Published by the University of Split, this journal publishes articles from the Social Sciences, including topics in industries, land use, labour, and industrial management.

  • Revista Latina de Comunicación Social, from Spain

Published by the Universidad de La Laguna, this journal publishes articles in Spanish, Castilian, and English in the fields of Language and Literature, Linguistics, Communication, and the Mass Media.

  • Studia z Filologii Polskiej i Słowiańskiej, from Poland

Published by the Institute of Slavic Studies at the Polish Academy of Sciences, this journal publishes articles from the field of Linguistics in Russian, Polish, Ukrainian, Belarusian, and English.

Continue reading “New free indexing competition winners”  

In:  Peer Review  

A new gold standard of peer review is needed

How can something exclusive, secretive, and irreproducible be considered to be objective? How can something exclusive, secretive, and irreproducible be considered as a ‘gold standard’ of any sort?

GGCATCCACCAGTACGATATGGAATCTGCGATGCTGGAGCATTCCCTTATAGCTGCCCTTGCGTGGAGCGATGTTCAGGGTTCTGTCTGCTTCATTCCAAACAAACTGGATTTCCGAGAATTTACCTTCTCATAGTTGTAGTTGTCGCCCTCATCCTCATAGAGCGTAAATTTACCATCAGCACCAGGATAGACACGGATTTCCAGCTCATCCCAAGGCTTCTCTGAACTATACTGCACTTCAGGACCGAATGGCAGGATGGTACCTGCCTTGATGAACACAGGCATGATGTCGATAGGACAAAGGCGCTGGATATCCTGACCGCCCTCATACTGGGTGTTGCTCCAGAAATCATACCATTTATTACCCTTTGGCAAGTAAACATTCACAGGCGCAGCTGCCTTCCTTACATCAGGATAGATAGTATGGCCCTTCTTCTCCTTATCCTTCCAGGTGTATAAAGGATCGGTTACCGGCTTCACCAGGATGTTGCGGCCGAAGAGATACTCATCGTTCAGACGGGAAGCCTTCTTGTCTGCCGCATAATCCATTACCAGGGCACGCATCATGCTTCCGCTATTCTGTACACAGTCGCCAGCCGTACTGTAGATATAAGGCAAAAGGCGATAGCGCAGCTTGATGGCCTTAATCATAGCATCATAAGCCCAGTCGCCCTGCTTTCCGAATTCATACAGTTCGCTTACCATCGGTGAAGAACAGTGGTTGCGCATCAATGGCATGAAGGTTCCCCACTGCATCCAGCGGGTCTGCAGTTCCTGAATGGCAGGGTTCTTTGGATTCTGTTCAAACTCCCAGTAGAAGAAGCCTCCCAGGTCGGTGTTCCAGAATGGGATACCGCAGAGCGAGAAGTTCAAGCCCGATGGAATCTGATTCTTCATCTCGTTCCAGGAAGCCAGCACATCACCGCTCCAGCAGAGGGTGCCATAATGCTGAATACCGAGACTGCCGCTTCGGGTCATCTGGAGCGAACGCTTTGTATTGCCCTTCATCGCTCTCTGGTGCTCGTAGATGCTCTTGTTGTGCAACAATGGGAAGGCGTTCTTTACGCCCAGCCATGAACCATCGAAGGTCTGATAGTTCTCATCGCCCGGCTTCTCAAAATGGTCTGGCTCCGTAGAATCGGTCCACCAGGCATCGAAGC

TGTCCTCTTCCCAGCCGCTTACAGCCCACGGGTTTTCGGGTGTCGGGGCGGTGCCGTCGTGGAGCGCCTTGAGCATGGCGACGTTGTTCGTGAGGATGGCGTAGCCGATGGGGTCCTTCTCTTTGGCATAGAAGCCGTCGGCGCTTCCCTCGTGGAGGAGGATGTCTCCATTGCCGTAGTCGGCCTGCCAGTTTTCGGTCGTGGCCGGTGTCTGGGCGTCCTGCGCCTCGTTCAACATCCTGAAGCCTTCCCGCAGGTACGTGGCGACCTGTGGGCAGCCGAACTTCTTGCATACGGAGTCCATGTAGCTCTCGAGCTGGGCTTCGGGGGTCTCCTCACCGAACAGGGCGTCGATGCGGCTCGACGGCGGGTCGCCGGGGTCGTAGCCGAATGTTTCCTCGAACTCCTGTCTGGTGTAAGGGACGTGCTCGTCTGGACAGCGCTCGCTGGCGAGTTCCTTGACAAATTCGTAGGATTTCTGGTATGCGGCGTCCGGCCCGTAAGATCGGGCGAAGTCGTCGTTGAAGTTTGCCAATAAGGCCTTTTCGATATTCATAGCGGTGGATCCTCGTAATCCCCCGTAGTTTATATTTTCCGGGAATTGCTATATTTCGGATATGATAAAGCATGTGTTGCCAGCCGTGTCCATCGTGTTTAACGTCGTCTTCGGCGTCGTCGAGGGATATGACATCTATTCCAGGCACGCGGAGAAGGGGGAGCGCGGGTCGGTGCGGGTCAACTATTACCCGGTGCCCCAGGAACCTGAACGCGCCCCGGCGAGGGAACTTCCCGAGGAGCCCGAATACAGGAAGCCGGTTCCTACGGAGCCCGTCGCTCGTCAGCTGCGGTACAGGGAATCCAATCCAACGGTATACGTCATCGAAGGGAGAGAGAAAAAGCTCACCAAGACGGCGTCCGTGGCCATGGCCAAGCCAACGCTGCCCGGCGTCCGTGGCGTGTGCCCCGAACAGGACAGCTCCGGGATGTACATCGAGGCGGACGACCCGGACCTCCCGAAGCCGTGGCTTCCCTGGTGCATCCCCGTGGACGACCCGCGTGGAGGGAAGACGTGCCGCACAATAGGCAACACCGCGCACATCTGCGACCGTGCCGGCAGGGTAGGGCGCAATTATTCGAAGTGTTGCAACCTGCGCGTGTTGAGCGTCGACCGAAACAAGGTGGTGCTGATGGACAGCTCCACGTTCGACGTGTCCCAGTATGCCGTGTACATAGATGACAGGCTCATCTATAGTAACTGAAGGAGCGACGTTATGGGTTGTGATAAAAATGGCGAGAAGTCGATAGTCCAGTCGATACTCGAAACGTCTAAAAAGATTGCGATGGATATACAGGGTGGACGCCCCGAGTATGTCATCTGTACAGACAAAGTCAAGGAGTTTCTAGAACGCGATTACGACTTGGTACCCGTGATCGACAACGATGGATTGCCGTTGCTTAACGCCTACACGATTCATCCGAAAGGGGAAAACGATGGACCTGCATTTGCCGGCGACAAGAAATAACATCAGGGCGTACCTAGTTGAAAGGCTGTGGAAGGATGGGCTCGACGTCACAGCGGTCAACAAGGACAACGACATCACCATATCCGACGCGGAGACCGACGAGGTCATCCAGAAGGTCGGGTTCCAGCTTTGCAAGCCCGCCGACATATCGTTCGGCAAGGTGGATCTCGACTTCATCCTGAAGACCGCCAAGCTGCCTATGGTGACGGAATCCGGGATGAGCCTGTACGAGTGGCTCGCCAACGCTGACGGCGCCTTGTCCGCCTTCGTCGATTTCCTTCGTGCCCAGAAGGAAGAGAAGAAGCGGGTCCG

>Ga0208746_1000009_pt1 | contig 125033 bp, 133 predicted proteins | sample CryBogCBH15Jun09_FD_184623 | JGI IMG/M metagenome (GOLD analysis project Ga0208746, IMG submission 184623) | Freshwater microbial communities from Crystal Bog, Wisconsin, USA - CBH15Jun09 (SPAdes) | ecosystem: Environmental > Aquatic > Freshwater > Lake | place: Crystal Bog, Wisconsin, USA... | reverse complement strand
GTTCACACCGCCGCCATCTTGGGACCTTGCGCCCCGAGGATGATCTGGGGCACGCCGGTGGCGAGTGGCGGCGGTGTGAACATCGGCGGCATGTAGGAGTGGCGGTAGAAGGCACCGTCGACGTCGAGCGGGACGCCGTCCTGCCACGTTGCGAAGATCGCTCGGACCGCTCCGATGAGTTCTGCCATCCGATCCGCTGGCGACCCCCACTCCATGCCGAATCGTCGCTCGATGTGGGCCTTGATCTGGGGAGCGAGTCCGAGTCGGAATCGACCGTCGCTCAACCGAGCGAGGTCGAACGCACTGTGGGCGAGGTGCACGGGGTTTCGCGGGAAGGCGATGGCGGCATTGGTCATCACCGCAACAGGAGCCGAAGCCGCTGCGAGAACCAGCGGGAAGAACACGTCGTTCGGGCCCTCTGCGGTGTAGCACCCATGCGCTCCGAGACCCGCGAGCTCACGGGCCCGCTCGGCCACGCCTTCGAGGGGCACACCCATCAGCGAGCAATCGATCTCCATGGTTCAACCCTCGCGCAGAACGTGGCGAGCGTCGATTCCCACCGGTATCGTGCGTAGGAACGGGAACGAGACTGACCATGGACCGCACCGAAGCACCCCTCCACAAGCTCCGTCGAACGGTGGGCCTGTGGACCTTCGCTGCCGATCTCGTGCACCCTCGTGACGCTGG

Traditional, closed peer review has these traits, but yet for some reason held in esteem as the most rigorous and objective standard of research and knowledge generation that we have. Peer review fails peer review, and its own test of integrity and validation, and is one of the greatest ironies of the academic world.

What we need is a new standard of peer review that is suitable for a Web-based world of scholarly communication. This is to help accommodate the increasingly rapid communication of research and new sources of information, and bring peer review out of the dark (literally) ages and into one which makes sense in a world of fast, open, digital knowledge dissemination.

What should a standard for peer review look like in 2017?

The big test for peer review, and any future version of it, is how does the scientific community apply its stamp of approval?

Continue reading “A new gold standard of peer review is needed”  

In:  Peer Review